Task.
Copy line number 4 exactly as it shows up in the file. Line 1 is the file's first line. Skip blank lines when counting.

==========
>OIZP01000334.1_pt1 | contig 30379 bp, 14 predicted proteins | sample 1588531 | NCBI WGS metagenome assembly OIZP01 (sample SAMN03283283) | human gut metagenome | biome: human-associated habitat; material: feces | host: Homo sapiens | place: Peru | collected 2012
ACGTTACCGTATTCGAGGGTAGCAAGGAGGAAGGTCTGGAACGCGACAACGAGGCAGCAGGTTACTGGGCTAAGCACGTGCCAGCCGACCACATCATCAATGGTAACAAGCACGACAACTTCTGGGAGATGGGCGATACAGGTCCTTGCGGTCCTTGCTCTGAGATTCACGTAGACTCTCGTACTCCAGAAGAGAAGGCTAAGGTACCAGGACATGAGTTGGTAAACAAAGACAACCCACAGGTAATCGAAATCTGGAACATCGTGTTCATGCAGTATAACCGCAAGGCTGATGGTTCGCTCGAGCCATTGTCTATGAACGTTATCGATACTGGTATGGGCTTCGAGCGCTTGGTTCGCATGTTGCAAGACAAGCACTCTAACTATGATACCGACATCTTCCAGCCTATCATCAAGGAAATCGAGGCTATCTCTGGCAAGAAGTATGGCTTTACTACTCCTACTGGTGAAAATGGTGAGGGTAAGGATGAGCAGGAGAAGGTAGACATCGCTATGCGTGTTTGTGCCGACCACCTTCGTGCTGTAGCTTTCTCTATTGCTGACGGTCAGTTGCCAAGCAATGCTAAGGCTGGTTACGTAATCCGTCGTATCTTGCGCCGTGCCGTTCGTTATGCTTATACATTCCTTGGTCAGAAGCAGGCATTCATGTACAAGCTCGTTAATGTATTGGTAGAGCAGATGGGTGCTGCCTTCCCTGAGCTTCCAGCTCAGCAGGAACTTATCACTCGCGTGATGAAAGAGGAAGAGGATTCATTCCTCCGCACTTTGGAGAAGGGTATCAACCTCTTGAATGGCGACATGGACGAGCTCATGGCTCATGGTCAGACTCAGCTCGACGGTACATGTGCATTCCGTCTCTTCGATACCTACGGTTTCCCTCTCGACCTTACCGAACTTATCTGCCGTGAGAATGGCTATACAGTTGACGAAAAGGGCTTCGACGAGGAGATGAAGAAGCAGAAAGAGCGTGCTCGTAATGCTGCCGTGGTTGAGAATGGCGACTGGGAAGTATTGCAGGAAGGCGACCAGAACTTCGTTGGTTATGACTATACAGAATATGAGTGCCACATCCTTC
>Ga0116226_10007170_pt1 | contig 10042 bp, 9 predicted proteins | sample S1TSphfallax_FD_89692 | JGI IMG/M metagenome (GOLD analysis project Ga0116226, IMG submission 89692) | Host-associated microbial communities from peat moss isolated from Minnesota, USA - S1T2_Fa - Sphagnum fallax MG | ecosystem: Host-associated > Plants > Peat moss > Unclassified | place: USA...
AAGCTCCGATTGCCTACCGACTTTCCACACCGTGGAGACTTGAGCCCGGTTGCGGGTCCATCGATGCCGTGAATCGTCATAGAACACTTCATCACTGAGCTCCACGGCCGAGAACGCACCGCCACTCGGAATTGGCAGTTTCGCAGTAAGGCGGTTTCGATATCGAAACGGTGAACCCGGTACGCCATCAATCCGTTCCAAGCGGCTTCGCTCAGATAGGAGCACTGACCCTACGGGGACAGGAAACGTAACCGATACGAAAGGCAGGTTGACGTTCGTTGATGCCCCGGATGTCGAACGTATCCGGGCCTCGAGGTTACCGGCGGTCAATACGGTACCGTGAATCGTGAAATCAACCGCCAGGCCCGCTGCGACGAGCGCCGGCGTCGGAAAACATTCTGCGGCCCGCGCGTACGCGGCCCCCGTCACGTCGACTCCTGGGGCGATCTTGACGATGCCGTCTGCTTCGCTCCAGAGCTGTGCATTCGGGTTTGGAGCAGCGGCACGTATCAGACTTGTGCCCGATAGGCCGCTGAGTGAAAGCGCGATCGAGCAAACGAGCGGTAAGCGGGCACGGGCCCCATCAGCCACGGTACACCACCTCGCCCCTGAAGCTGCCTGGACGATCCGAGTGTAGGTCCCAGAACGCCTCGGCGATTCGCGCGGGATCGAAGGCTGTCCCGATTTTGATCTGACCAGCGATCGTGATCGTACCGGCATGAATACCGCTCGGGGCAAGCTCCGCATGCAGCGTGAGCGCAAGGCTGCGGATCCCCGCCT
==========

AAGCTCCGATTGCCTACCGACTTTCCACACCGTGGAGACTTGAGCCCGGTTGCGGGTCCATCGATGCCGTGAATCGTCATAGAACACTTCATCACTGAGCTCCACGGCCGAGAACGCACCGCCACTCGGAATTGGCAGTTTCGCAGTAAGGCGGTTTCGATATCGAAACGGTGAACCCGGTACGCCATCAATCCGTTCCAAGCGGCTTCGCTCAGATAGGAGCACTGACCCTACGGGGACAGGAAACGTAACCGATACGAAAGGCAGGTTGACGTTCGTTGATGCCCCGGATGTCGAACGTATCCGGGCCTCGAGGTTACCGGCGGTCAATACGGTACCGTGAATCGTGAAATCAACCGCCAGGCCCGCTGCGACGAGCGCCGGCGTCGGAAAACATTCTGCGGCCCGCGCGTACGCGGCCCCCGTCACGTCGACTCCTGGGGCGATCTTGACGATGCCGTCTGCTTCGCTCCAGAGCTGTGCATTCGGGTTTGGAGCAGCGGCACGTATCAGACTTGTGCCCGATAGGCCGCTGAGTGAAAGCGCGATCGAGCAAACGAGCGGTAAGCGGGCACGGGCCCCATCAGCCACGGTACACCACCTCGCCCCTGAAGCTGCCTGGACGATCCGAGTGTAGGTCCCAGAACGCCTCGGCGATTCGCGCGGGATCGAAGGCTGTCCCGATTTTGATCTGACCAGCGATCGTGATCGTACCGGCATGAATACCGCTCGGGGCAAGCTCCGCATGCAGCGTGAGCGCAAGGCTGCGGATCCCCGCCT